“Never has a tech book spoken so clearly and in a timely manner to acute pains I’ve been having at work” — Ethan Garofolo
“Nice to witness a new generation of Rails authors” — Obie Fernandez
#1 bestselling book on Leanpub during launch week!
How we got here
When you started working with Rails some years ago, it all seemed so easy. You saw the blog-in-ten-minutes video. You reproduced the result. ActiveRecord felt great and everything had its place.
Fast forward two years. Your blog is now a full-blown CMS with a hundred models and controllers. Your team has grown to four developers. Every change to the application is a pain. Your code feels like a house of cards.
You turn to the internet for assistance, and find it filled with silver bullets. You should move away from fat controllers, it says. But do avoid fat models. And use DCI. Or CQRS. Or SOA. As you cycle through patterns, your application is becoming a patchwork of different coding techniques. New team members are having a hard time catching up. And you’re beginning to question if all those new techniques actually help, or if you’re just adding layers of indirection.
You start missing the early days, when everything had seemed so easy and every new piece of code had its place. You actually liked ActiveRecord before it drowned you in a sea of callbacks. If only there was a way to do things “the Rails way” without having it fall apart as your application grows.
The myth of the infinitely scalable architecture
We’d like to show you one path to write Rails apps that are a joy to understand and change, even as your team and codebase grows. This book describes a complete toolbox that has served us well for all requirements that we have encountered.
But before we do that, we need to let you in on an inconvenient secret: Large applications are large. The optimal implementation of a large application will always be more complex than the optimal representation of a smaller app. We cannot make this go away. What we can do is to organize a codebase in a way that “scales logarithmically”. Twice as many models should not mean twice as many problems.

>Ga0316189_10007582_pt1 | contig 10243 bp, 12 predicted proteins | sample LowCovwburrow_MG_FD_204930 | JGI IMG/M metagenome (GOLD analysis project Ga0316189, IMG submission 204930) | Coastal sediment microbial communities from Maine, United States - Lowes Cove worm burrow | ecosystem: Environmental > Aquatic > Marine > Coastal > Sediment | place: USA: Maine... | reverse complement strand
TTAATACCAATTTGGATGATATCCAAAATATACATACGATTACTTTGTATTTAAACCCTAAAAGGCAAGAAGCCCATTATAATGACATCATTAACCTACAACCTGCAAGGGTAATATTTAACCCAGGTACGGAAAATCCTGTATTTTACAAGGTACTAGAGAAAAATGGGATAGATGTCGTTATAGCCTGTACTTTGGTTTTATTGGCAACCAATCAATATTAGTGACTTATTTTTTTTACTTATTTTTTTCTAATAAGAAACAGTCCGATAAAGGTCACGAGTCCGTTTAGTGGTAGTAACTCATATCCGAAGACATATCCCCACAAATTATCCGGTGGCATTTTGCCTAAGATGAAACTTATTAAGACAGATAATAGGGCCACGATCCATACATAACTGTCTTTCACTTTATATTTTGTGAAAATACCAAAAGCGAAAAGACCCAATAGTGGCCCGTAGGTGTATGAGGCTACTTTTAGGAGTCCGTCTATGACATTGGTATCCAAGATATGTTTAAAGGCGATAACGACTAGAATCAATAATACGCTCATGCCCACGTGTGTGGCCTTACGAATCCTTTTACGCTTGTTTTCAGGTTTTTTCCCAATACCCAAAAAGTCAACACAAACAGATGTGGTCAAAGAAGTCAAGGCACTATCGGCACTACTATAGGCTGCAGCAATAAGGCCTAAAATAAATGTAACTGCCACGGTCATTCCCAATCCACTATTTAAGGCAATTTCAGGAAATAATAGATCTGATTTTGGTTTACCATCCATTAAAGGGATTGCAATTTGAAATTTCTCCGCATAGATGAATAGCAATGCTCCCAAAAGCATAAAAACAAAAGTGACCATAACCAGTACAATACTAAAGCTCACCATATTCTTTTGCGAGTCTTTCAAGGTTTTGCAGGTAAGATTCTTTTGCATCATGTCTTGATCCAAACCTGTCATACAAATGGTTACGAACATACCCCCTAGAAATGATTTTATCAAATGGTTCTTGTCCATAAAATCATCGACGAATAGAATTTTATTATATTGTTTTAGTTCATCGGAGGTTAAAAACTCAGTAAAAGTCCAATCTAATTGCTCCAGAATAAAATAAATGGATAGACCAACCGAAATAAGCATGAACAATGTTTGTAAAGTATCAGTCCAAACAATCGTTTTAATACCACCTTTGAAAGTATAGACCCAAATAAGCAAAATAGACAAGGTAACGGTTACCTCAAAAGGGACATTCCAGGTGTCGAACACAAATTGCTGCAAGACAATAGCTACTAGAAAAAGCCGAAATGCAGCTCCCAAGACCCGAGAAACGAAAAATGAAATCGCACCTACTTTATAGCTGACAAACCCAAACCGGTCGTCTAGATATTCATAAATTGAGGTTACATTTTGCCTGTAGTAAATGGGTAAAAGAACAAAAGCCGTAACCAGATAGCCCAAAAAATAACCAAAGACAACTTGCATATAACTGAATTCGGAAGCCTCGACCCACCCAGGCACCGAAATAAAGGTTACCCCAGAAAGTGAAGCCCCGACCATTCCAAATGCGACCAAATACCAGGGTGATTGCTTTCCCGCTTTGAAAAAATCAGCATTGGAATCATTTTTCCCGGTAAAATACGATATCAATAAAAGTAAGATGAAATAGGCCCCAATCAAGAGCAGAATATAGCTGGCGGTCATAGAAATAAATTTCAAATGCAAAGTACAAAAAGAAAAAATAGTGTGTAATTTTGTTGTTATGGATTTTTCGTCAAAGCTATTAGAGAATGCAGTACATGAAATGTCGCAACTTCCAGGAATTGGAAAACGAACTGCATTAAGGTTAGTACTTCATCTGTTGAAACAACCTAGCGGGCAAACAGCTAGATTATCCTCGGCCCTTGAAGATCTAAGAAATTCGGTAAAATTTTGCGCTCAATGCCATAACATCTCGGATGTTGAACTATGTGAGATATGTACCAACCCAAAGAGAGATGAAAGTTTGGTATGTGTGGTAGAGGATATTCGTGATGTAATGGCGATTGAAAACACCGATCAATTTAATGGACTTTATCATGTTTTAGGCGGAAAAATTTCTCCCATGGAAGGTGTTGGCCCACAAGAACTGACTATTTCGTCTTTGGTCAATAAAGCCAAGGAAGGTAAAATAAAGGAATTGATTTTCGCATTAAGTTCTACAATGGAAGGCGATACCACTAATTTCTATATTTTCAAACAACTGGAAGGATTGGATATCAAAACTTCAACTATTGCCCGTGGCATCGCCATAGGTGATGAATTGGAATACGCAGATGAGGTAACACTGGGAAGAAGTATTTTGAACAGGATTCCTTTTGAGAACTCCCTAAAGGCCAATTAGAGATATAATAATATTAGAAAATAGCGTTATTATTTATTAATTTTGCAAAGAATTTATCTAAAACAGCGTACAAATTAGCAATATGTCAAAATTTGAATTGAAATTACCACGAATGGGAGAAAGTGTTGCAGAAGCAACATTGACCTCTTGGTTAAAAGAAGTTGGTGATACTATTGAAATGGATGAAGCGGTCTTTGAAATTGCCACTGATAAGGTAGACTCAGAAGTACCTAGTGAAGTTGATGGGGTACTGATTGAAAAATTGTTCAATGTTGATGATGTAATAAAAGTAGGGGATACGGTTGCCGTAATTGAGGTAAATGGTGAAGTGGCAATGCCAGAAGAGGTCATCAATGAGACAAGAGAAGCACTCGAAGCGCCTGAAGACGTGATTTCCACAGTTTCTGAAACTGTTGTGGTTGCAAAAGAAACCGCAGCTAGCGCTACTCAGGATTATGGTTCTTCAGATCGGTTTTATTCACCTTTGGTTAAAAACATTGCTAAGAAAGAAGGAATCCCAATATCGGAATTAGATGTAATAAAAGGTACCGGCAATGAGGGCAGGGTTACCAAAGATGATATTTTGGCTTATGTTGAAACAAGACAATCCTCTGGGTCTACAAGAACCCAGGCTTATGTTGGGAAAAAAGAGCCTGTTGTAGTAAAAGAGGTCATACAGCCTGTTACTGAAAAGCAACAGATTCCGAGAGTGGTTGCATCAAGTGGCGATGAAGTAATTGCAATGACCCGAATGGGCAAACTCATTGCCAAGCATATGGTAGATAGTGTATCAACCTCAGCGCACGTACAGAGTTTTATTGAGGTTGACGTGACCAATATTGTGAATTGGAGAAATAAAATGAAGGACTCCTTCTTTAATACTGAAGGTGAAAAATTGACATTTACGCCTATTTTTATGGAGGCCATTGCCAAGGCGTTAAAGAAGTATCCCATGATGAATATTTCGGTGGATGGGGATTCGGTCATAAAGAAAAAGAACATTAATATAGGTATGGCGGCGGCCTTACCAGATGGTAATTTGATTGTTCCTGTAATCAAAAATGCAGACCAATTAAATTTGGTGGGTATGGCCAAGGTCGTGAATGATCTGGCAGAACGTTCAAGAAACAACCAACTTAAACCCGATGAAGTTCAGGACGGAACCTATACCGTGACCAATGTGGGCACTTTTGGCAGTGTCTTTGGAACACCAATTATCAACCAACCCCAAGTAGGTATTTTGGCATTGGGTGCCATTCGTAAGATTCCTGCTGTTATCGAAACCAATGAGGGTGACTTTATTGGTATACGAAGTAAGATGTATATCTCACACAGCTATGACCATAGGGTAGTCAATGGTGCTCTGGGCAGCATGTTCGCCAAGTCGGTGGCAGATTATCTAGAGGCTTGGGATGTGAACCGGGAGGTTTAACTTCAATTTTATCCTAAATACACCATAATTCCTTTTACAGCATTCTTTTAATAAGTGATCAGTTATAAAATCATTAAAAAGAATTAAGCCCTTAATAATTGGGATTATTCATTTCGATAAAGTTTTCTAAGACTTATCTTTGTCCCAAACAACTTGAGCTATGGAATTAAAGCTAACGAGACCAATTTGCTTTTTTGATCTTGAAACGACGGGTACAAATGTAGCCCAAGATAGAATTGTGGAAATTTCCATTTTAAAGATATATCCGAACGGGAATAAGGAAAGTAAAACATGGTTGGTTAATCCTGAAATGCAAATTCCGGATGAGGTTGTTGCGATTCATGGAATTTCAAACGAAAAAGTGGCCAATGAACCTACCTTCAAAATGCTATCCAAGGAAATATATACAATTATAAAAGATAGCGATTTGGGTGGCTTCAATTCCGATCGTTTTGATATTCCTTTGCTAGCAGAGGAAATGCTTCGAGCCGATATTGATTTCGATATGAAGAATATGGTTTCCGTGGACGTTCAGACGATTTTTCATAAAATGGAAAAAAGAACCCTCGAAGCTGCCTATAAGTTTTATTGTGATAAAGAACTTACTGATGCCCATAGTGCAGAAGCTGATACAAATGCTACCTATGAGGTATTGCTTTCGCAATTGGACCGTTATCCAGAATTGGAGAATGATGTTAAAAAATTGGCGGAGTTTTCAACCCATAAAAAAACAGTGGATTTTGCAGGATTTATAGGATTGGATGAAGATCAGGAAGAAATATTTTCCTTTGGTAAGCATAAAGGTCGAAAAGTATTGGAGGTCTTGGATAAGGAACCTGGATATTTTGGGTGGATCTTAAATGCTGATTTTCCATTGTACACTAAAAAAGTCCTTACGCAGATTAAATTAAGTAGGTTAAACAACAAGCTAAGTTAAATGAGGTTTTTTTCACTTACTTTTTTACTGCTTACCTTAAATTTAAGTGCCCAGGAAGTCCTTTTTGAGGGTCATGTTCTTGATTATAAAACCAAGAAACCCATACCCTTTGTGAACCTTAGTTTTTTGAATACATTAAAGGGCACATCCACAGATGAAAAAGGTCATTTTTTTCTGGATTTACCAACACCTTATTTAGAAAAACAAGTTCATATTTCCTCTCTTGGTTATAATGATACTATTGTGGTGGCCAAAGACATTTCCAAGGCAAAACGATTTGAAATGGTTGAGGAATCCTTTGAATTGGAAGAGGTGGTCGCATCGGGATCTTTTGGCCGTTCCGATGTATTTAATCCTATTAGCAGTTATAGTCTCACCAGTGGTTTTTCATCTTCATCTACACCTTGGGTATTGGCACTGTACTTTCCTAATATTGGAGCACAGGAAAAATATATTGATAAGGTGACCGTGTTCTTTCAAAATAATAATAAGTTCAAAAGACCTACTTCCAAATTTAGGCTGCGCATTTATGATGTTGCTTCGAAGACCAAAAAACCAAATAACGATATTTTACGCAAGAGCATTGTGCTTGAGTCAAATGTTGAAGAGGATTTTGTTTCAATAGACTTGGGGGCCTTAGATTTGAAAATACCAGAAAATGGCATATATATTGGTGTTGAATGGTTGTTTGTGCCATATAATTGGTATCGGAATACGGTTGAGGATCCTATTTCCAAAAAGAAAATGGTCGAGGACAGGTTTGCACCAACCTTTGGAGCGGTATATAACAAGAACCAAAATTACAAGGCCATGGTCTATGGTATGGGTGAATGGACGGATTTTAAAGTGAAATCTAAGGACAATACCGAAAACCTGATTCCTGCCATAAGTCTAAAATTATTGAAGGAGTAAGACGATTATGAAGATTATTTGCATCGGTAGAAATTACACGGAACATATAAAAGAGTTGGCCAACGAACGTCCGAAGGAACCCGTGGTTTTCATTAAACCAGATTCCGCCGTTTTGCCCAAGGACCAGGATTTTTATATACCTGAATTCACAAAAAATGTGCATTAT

To accomplish this, you don’t necessarily need to change the entire way your application is built. You don’t necessarily need to introduce revolutionary architectures to your code. You can probably make it with the tools built into Rails, if you use them in a smarter way.
Compare this to sorting algorithms. When a sorting function is too slow, our first thought is not “install a Hadoop cluster”. Instead we simply look for an algorithm that scales better. In a similar fashion this book is not about revolutionary design patterns or magic gems that make all your problems go away. Instead we will show how to use discipline, consistency and organization to make your application grow more gently.
Table of Contents
Chapter 1. Introduction
Part 1. New rules for Rails
Chapter 2. Beautiful controllers
Chapter 3. Relearning ActiveRecord
Chapter 4. User interactions without a database
Part 2. Creating a system for growth
Chapter 5. Dealing with fat models
Chapter 6. A home for interaction-specific code
Chapter 7. Extracting service objects
Chapter 8. Organizing large codebases with namespaces
Chapter 9. Taming stylesheets
Part 3. Building applications to last
Chapter 10. On following fashions
Chapter 11. Surviving the upgrade pace of Rails
Chapter 12. Owning your stack
Chapter 13. The value of tests
Chapter 14. Closing thoughts